Moreover, when David thrice repeats the same thing, this is no vain repetition. It is indeed sufficiently evident of itself that the man must be blessed whose iniquity is forgiven; but experience teaches us how difficult it is to become persuaded of this in such a manner as to have it thoroughly fixed in our hearts. The great majority, as I have already shown you, entangled by devices of their own, put away from them, as far as they can, the terrors of conscience and all fear of Divine wrath. They have, no doubt, a desire to be reconciled to God; and yet they shun the sight of him, rather than seek his grace sincerely and with all their hearts. Those, on the other hand, whom God has truly awakened so as to be affected with a lively sense of their misery, are so constantly agitated and disquieted that it is difficult to restore peace to their minds. They taste indeed God's mercy, and endeavor to lay hold of it, and yet they are frequently abashed or made to stagger under the manifold assaults which are made upon them. The two reasons for which the Psalmist insists so much on the subject of the forgiveness of sins are these, - that he may, on the one hand, raise up those who are fallen asleep, inspire the careless with thoughtfulness, and quicken the dull; and that he may, on the other hand, tranquillise fearful and anxious minds with an assured and steady confidence. To the former, the doctrine may be applied in this manner: "What mean ye, O ye unhappy men! that one or two stings of conscience do not disturb you? Suppose that a certain limited knowledge of your sins is not sufficient to strike you with terror, yet how preposterous is it to continue securely asleep, while you are overwhelmed with an immense load of sins?" And this repetition furnishes not a little comfort and confirmation to the feeble and fearful. As doubts are often coming upon them, one after another, it is not sufficient that they are victorious in one conflict only. That despair, therefore, may not overwhelm them amidst the various perplexing thoughts with which they are agitated, the Holy Spirit confirms and ratifies the remission of sins with many declarations.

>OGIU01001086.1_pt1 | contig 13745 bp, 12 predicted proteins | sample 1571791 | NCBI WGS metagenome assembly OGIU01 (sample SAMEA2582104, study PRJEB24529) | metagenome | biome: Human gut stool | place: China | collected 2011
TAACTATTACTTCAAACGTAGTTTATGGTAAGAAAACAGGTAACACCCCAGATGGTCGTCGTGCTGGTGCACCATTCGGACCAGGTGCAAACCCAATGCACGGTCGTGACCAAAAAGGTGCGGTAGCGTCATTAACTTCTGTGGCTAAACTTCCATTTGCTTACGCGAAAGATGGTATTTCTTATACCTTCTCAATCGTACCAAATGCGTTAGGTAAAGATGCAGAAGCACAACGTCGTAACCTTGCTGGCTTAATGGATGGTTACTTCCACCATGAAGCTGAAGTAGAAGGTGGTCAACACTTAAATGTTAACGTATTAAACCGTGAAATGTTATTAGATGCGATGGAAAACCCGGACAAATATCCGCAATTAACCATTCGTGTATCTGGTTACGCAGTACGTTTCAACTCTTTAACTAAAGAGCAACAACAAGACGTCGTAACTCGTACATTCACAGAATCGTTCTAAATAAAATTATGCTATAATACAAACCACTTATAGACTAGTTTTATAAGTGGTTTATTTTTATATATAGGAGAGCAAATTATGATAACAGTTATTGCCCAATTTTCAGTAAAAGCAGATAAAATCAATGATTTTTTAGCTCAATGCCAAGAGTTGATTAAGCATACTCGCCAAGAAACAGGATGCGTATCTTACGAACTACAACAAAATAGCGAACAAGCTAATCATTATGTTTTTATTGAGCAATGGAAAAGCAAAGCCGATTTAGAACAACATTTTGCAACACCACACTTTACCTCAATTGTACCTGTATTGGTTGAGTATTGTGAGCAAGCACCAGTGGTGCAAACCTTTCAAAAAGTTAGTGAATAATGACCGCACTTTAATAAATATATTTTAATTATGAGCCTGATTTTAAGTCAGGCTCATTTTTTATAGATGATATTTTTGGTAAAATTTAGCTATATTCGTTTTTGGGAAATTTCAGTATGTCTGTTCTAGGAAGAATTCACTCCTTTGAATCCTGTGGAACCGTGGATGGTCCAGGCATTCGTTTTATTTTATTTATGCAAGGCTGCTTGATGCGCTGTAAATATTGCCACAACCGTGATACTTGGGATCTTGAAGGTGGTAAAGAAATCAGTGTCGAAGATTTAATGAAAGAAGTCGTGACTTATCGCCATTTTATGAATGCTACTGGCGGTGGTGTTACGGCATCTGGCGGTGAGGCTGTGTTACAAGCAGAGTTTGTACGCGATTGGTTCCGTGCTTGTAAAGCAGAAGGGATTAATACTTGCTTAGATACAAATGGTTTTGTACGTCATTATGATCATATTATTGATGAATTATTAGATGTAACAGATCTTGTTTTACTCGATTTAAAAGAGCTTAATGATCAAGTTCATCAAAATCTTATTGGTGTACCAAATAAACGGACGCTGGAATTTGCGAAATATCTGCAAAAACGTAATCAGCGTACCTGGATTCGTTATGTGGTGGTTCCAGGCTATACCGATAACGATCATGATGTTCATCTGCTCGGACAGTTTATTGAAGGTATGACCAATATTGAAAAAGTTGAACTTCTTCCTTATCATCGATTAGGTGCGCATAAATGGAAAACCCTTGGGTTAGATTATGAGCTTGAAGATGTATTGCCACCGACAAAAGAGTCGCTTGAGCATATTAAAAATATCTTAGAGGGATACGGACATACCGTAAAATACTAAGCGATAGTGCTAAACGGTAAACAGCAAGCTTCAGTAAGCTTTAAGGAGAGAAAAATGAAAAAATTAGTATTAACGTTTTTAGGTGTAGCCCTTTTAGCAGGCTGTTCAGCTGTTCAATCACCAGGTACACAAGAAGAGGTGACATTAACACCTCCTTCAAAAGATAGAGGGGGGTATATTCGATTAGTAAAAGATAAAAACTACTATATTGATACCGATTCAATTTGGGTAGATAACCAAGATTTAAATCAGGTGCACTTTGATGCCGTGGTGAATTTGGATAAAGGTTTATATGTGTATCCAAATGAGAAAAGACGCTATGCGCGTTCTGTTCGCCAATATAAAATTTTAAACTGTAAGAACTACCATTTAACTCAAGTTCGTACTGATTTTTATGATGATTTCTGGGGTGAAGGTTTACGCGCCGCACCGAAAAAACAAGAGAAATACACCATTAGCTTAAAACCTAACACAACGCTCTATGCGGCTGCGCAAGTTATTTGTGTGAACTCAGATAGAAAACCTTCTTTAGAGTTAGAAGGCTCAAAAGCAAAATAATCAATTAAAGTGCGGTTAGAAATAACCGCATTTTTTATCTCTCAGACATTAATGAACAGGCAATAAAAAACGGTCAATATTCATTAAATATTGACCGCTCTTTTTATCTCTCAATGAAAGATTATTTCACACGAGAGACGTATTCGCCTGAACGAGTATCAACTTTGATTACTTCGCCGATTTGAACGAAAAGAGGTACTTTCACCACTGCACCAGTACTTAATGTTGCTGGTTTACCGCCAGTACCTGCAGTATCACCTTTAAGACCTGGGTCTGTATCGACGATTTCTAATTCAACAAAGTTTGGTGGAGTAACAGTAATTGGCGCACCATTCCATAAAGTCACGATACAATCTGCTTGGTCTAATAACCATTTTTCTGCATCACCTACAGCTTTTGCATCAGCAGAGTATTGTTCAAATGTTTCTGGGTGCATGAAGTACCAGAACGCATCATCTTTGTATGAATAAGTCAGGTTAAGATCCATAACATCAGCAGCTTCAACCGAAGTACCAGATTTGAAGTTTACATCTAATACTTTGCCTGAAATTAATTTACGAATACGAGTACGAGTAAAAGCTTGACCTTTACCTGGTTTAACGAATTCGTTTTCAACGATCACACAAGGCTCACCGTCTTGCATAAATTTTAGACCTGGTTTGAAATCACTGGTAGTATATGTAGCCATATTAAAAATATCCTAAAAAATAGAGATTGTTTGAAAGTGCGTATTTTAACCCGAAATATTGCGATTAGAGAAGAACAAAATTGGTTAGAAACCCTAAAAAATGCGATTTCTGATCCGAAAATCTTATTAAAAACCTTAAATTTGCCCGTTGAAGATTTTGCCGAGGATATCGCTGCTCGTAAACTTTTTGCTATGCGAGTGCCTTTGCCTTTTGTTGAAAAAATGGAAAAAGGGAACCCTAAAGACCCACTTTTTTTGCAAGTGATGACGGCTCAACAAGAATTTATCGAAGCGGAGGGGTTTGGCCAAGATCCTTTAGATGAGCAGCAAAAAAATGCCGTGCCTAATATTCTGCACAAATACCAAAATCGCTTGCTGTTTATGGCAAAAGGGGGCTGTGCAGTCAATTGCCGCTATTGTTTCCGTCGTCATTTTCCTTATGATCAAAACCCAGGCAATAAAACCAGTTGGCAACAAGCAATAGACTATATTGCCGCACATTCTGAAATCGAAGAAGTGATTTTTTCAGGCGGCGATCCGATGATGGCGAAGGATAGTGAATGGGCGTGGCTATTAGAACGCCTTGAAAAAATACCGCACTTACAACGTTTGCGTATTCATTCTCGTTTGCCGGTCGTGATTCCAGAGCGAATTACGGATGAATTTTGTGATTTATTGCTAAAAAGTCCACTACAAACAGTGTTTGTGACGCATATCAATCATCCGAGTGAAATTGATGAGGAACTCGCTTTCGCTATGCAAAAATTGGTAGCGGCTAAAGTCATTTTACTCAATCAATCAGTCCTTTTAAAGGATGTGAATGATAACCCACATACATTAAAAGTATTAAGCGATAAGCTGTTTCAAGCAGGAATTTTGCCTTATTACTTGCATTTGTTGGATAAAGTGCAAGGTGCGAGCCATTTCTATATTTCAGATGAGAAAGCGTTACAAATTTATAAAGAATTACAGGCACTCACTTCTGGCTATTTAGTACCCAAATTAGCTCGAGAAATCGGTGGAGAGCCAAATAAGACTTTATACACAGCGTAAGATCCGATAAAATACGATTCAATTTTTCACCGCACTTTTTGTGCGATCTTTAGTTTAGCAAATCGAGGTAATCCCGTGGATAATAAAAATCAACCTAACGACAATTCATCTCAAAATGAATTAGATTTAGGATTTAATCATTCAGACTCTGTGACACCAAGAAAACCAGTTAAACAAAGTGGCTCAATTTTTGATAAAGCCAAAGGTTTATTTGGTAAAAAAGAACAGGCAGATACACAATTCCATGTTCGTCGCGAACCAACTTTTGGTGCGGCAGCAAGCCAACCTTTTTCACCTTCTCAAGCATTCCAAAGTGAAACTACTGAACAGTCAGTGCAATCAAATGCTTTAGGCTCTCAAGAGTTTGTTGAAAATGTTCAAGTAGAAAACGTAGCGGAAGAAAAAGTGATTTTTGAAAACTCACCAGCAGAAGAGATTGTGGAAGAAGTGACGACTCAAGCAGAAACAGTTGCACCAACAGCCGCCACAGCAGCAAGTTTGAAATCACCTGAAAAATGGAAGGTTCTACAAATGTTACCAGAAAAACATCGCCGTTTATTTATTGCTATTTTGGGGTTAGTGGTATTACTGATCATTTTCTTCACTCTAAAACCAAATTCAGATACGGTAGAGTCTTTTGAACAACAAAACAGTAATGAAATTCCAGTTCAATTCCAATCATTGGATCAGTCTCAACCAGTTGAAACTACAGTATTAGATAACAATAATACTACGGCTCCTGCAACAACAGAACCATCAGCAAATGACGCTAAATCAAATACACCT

It is now proper to weigh the particular force of the expressions here employed. Certainly the remission which is here treated of does not agree with satisfactions. God, in lifting off or taking away sins, and likewise in covering and not imputing them, freely pardons them. On this account the Papists, by thrusting in their satisfactions and works of supererogation as they call them, bereave themselves of this blessedness. Besides, David applies these words to complete forgiveness. The distinction, therefore, which the Papists here make between the remission of the punishment and of the fault, by which they make only half a pardon, is not at all to the purpose. Now, it is necessary to consider to whom this happiness belongs, which may be easily gathered from the circumstance of the time. When David was taught that he was blessed through the mercy of God alone, he was not an alien from the church of God; on the contrary, he had profited above many in the fear and service of God, and in holiness of life, and had exercised himself in all the duties of godliness. And even after making these advances in religion, God so exercised him, that he placed the alpha and omega of his salvation in his gratuitous reconciliation to God. Nor is it without reason that Zacharias, in his song, represents "the knowledge of salvation" as consisting in knowing "the remission of sins," (Luke 1:77.) The more eminently that any one excels in holiness, the farther he feels himself from perfect righteousness, and the more clearly he perceives that he can trust in nothing but the mercy of God alone. Hence it appears, that those are grossly mistaken who conceive that the pardon of sin is necessary only to the beginning of righteousness. As believers are every day involved in many faults, it will profit them nothing that they have once entered the way of righteousness, unless the same grace which brought them into it accompany them to the last step of their life. Does any one object, that they are elsewhere said to be blessed "who fear the Lord," "who walk in his ways," "who are upright in heart," etc., the answer is easy, namely, that as the perfect fear of the Lord, the perfect observance of his law, and perfect uprightness of heart, are nowhere to be found, all that the Scripture anywhere says, concerning blessedness, is founded upon the free favor of God, by which he reconciles us to himself.